By Ajay Chacko May. 04, 2020
Chimbai, a little fishing village snuggled between Bandra’s highrises, has remained unaffected by Covid-19, even though the neighbourhood has had its share of the outbreak. Chimbai’s fisherfolk have escaped the disease so far, will they be able to ride out the wave of economic desperation?
The fishing villages of Mumbai, little pockets where Mumbai’s “original inhabitants” live by the sea, have made some depressing news when it comes to Covid-19 outbreaks. The worst affected has been Worli Koliwada, toward the city’s southern part. But Chimbai, the little fishing village snuggled between two luxury stretches of Bandra’s promenades, has been unaffected even though Bandra has had its share of the outbreak. But there’s not a single Covid positive case here.
I’ve lived close to Chimbai for the better part of six years now, but it’s only now as I navigate my way through the maze of single- and double-storey houses towards the jetty that I notice that – compared to the other fishing villages – there is relative affluence here. It’s cleaner than most urban villages and resists the brackets of “slums” or “shanties” that we’d usually associate it with.
Chimbai village resembles the crowded fishing blocks of Margao more than Dharavi. People are wearing masks, standing at six-feet distance in shops, and there are barricades at the entrance and exit dotting the main roads to prevent “outsiders” from meandering in and out. Forget police barricades that prevent absolutely none of our able citizens. It’s apparent that the Chimbai community has taken it upon itself to monitor access and check people regularly in addition to diligently practicing what we now understand as basic Covid hygiene. Nothing unusual, common sense with a tinge of vigilantism, but nothing coercive. And it’s worked.
Fishermen of Chimbai have a simple question: How will our daily fishing trip increase the risk of infection?
Yet, these fisherman are at sea. Naresh Gohil is a middle-aged third-generation fisherman who agreed to talk to me on the condition that he continues to mend his nets. Gohil tells me that there are around 200 small boats here in Chimbai and it supports a population of around 1,000 local fisherfolk. Each boat would typically get ₹5,000 bucks worth of catch every day on good days. On an average, the community here sells around ₹1-1.125 cr worth of fish every month. For the past month and a half they haven’t been able to operate even at 5% of the overall output and with the monsoon fast approaching there seems to be no hope.
Since April 20 fishing has been technically allowed by the government but the customs boats shoo them back when they venture out into the sea. They manage to sneak out and catch just about enough fish to feed the family.
This is the constant thread during the conversations I have with other men from the village: Young Manoj who also has a job at a local gymkhana said that he doesn’t expect doles from the government, but simply the permission to restart their trade. The irony, according to all the men I meet, is that despite their relative success in managing to stay Covid-free, their fate is actually not in their hands. It is in the hands of whoever interprets government directives and whichever department oversees the execution.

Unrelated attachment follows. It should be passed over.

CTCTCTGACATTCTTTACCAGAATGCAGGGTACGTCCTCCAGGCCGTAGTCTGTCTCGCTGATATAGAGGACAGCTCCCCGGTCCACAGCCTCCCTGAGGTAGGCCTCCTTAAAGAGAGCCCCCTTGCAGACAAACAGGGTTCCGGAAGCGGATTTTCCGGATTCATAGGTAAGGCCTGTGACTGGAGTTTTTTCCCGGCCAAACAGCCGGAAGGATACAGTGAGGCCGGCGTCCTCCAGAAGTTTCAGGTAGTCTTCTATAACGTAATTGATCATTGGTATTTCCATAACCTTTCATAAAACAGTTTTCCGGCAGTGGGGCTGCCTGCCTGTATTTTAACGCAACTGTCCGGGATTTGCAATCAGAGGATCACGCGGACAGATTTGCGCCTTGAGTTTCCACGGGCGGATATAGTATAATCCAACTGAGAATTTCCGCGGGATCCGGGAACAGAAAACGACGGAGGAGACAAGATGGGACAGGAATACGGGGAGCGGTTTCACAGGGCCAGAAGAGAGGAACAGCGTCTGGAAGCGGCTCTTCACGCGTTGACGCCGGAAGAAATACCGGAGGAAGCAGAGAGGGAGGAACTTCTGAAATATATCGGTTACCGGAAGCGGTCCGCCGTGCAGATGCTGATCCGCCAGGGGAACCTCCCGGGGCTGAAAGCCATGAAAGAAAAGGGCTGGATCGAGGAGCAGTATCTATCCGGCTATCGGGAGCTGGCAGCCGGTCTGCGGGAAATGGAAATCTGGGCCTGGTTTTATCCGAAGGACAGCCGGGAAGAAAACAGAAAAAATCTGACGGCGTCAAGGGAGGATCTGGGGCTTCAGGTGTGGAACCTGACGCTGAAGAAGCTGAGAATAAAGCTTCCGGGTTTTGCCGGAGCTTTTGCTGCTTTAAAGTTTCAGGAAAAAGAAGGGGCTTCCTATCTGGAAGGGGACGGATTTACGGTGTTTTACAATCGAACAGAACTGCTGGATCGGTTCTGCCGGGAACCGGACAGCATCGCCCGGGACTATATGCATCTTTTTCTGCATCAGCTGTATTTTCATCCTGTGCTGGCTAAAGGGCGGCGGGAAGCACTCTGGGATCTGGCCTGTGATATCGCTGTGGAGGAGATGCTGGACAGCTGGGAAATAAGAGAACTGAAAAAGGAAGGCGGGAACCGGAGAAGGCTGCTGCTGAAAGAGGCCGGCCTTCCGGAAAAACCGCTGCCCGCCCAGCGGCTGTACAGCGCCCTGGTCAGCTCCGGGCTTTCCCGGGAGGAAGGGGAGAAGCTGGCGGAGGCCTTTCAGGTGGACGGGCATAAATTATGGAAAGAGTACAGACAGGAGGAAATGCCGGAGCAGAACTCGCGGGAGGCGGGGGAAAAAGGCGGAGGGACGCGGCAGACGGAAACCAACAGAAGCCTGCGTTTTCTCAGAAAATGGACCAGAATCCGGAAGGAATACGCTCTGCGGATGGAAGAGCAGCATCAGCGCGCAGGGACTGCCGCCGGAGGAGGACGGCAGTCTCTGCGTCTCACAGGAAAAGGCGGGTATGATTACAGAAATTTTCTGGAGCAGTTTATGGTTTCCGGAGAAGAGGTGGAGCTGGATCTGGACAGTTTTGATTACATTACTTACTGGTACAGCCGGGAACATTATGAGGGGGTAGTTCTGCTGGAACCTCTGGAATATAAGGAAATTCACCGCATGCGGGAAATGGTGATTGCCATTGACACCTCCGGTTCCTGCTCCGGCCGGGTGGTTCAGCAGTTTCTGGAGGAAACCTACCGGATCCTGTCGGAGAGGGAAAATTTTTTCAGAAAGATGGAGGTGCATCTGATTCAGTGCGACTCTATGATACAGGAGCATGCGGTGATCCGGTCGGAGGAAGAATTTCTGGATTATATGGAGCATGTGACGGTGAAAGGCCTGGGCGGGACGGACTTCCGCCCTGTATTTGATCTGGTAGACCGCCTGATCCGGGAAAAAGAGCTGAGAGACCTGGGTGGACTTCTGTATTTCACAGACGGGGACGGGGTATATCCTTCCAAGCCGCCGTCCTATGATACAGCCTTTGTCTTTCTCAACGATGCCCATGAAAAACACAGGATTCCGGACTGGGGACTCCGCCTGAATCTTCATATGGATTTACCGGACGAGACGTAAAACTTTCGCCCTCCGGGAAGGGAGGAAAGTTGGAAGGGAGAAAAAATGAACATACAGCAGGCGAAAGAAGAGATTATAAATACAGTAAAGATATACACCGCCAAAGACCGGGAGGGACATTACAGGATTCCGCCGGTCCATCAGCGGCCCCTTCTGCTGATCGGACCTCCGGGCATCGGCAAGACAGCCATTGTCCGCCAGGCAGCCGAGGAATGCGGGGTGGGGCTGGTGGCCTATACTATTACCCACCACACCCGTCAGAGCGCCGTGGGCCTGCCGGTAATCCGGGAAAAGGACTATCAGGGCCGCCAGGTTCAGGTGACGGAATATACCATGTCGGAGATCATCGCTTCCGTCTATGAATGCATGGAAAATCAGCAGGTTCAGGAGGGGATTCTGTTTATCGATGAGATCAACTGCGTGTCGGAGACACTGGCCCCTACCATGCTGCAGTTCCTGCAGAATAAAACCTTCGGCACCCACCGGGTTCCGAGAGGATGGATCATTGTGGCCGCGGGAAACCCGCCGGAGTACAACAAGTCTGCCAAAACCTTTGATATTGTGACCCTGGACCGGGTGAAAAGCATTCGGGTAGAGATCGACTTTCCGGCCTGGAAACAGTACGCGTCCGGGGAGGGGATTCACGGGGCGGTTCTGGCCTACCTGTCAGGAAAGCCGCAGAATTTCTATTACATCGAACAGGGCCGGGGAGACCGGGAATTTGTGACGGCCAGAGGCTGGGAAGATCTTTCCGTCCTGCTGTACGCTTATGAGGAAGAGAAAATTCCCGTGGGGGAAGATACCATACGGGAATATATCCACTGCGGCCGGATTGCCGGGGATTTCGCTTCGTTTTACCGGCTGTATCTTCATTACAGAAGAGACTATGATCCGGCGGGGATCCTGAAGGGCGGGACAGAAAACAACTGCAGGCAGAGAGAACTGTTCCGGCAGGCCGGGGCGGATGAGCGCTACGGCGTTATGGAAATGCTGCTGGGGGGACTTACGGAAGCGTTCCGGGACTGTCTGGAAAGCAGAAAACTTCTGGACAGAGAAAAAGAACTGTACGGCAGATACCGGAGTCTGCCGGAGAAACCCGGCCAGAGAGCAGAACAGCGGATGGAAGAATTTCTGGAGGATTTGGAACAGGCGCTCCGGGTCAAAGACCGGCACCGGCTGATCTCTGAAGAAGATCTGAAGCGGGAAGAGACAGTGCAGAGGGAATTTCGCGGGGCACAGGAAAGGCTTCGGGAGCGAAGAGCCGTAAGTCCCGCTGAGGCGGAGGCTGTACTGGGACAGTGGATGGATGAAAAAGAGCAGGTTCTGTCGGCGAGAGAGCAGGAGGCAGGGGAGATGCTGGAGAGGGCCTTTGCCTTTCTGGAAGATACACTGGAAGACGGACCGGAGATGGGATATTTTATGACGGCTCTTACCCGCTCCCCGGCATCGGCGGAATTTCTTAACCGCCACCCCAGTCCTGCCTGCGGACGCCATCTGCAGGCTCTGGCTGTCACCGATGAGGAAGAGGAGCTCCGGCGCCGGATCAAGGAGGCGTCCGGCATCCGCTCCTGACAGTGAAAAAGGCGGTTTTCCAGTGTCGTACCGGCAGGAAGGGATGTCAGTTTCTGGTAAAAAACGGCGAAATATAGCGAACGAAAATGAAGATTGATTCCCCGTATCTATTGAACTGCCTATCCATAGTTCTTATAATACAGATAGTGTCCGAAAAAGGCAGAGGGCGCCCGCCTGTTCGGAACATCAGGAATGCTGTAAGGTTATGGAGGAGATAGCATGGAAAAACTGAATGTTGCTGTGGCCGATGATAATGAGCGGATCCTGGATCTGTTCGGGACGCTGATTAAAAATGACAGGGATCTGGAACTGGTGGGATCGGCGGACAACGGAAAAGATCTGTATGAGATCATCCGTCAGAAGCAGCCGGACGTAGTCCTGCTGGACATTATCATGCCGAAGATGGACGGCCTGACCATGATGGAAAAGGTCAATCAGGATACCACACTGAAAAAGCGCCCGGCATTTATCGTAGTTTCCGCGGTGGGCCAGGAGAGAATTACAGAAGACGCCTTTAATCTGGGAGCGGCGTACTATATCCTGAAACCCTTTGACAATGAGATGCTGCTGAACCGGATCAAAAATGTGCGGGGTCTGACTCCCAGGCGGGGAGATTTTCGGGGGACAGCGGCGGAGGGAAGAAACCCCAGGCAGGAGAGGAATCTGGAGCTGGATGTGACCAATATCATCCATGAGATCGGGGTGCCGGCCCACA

Nothing unusual, common sense with a tinge of vigilantism, but nothing coercive.
They have a simple question: How will our daily fishing trip increase the risk of infection? At least credit us for the fact that we have controlled it and have zero cases so far despite the lack of any government intervention and allow us to make our living. It is hardly an unfair ask. As this report in Hakai Magazine, titled “India’s Fishers Have Been Crushed by COVID-19” points out, “In mid-April, India’s government issued a revised set of guidelines allowing the fishing sector to operate amid the lockdown. But for many it was too late. A large part of the sector is unable to function, reeling under the shock of losses in money and staff. A recent report published by India’s Central Institute of Fisheries Technology in Kerala estimates that the marine fisheries sector has incurred a monthly loss of US $896-million.”
The interpretation of what is allowed and not allowed in the most recent directive from the government, suggests a central control at work without any consideration for ground-level realities. It isn’t just the fishermen who live in this village – across the supply chain, there are losses. And that will significantly dent our economy in the months to come. According to this report, “the fisheries sector contributed about ₹1.75 lakh crore to Gross Value Added in 2017-18. Marine products are the most important agricultural commodity exported, accounting for close to $6.7 billion, growing more than 10 per cent per year, CN Ravishankar, Director, CIFT, said.”
It isn’t just the fishermen who live in this village – across the supply chain, there are losses.
As Kaushik Basu points out, we run the risk of going back to the license-permit raj if we continue to create complex tables of what is allowed and create onerous conditions that need to be met, mostly at the subjective interpretation of central, state, local authorities and bureaucrats. This is a recipe for pushing a proud people like the ones I met in Chimbai back to poverty and desperation.
No bureaucrat will be able understand the nuances in local trades and communities, their interdependence and relationships, and tabulate all possibilities on a neat excel sheet. The basic starting point of trusting our people is missing from this equation of top-down directives. Instead, if we were to trust the wisdom of our people and communities like Chimbai has shown, one can prevent infection spreads as well as start off their trades without compromising on health. After all, Chimbai has shown us that it’s possible.